Comparative Law and Regulation
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Comparative Law and Regulation

Understanding the Global Regulatory Process

  • Research Handbooks in Comparative Law series

Edited by Francesca Bignami and David Zaring

Governance by regulation – rules propounded and enforced by bureaucracies – is taking a growing share of the sum total of governance. Once thought to be an American phenomenon, it is now a central form of state action in every part of the world, including Europe, Latin America, and Asia, and it is at the core of much international lawmaking. In Comparative Law and Regulation, original contributions by leading scholars in the field focus both on the legal dimension of regulation and on how this dimension operates in those places that have turned to regulation to meet their obligations.
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Chapter 19: The emerging post-crisis paradigm for international financial regulation

David Zaring

Extract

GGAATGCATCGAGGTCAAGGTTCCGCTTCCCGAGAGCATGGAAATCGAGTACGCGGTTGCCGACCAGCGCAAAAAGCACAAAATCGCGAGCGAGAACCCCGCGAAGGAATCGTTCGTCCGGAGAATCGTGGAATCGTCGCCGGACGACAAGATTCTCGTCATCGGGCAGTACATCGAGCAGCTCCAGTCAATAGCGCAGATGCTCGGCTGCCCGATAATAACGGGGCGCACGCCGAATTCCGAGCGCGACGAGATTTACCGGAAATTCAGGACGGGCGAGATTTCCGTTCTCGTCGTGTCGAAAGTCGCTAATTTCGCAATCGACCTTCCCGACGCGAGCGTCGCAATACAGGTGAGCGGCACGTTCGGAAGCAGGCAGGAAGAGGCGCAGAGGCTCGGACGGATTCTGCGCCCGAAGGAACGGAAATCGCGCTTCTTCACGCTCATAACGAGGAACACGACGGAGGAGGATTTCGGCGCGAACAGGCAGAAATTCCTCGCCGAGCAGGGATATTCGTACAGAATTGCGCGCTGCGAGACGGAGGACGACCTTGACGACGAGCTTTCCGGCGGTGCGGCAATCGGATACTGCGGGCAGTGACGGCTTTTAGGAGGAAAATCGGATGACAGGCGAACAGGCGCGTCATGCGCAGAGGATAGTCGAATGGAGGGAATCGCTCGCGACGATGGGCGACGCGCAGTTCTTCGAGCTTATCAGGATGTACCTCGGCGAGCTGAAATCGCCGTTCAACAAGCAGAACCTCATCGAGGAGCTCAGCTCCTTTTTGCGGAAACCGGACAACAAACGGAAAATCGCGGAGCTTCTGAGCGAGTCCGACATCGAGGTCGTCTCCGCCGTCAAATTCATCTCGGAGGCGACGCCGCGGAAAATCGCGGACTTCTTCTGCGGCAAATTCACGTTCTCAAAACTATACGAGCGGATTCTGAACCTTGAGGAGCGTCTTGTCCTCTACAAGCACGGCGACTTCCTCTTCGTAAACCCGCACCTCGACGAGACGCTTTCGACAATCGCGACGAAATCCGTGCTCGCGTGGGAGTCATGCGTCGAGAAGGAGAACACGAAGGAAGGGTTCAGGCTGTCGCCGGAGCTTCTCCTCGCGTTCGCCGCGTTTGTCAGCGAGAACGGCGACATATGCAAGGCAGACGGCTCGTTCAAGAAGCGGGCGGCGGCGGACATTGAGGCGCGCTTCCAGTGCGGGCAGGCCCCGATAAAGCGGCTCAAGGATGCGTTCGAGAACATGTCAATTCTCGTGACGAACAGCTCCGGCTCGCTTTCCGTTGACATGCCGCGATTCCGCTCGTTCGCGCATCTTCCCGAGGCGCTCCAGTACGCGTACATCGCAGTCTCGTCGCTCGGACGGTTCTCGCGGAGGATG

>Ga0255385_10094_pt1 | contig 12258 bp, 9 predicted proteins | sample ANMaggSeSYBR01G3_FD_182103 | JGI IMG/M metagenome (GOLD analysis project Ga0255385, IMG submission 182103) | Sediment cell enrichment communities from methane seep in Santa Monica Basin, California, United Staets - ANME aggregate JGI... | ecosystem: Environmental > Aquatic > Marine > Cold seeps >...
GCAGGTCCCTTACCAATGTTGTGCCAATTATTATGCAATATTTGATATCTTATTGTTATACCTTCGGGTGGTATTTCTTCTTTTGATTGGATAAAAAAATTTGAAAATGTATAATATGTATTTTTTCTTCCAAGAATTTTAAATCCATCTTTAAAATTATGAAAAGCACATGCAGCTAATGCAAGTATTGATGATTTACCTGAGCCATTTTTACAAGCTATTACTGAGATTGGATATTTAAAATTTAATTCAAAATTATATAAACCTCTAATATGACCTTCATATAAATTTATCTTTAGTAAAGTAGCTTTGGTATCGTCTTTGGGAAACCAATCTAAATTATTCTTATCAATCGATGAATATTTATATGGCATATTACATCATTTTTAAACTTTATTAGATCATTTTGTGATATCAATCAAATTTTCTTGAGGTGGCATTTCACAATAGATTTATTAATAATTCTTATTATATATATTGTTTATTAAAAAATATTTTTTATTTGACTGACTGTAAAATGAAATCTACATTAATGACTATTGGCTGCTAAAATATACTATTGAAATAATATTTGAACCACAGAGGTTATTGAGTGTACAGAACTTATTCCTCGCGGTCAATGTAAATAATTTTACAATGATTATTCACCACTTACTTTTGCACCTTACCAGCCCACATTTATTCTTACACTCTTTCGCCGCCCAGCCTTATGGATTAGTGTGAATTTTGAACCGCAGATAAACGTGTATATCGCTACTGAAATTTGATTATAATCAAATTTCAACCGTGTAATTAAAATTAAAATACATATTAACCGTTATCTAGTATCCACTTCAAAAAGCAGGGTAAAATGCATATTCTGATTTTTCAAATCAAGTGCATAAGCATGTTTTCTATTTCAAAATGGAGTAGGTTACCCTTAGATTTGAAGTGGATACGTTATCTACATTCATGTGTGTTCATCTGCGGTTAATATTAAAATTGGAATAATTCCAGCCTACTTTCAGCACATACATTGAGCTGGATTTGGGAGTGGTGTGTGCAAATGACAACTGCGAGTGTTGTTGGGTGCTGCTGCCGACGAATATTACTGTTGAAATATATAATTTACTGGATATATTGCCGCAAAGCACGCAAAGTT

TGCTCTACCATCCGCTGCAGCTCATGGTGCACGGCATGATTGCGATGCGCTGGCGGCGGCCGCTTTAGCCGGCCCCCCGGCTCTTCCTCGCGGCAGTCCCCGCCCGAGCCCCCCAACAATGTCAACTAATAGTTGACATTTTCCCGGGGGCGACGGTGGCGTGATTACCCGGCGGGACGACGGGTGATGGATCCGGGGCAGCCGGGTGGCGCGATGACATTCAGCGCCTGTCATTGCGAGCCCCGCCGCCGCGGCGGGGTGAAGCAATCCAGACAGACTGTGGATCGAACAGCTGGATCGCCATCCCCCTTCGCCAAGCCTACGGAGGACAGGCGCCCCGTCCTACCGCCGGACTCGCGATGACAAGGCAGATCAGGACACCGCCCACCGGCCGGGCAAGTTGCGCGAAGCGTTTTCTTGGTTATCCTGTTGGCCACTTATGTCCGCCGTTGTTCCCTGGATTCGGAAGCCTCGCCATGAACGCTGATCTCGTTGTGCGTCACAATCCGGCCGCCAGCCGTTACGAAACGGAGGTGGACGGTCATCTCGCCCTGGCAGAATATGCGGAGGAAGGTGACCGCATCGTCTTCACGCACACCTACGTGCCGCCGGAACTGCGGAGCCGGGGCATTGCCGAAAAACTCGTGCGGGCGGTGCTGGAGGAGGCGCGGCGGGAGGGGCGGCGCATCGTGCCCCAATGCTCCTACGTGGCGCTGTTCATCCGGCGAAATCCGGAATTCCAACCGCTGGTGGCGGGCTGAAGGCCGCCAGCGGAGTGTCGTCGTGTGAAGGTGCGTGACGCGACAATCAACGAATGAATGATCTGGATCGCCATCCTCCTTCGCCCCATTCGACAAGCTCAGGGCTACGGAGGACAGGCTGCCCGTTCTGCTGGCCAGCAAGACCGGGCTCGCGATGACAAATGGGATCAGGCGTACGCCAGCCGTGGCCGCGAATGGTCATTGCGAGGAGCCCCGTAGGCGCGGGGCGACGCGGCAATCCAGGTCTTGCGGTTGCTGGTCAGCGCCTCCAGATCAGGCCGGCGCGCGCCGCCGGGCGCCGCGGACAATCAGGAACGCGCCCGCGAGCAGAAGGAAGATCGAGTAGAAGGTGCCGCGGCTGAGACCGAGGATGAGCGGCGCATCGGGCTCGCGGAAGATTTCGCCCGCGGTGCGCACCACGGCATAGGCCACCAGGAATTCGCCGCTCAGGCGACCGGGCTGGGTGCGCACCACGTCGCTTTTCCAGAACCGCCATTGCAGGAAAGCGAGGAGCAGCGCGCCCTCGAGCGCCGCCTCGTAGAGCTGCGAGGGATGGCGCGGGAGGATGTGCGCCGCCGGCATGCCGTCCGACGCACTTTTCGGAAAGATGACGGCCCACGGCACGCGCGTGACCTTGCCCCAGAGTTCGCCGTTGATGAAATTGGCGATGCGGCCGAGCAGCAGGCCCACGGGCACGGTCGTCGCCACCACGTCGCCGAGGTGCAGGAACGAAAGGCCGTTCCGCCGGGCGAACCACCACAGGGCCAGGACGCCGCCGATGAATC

“The success of our coordinated effort to respond to the recent crisis has increased the case for more sustained and systematic international cooperation,” the heads of state of 20 of the world’s largest economies declared in 2009, in the wake of global market turmoil and recession (G-20, 2009a). And, in international financial regulation, at least, cooperate they have, in a manner that has been resolutely international, increasingly institutionalized, legally tractable, but, above all, informal. That is, the cooperation has been institutionalized without quite ever meeting the traditional standards of public international law. Instead, international financial regulation has been reformed and constructed as an increasingly elaborate epitome of governance by so-called soft law institutions. There has been almost no effort to devise a treaty on financial regulation that might help states and their financial overseers understand their new responsibilities and obligations to one another. Indeed, it appears that there may never be such an instrument. Nonetheless, there is an emergent order, one that has devised an increasingly coherent set of rules—coherent, even, as a matter of legal analysis. The transformation of international financial regulation thus may mark the creation point of a new approach to international governance. The old efforts to deal with the cross-border externalities of finance, which were siloed and limited in their ambitions, have been cast aside in the wake of the financial crisis. In their place, a new order is emerging. That order is hierarchical, procedurally regular, and politically supervised.

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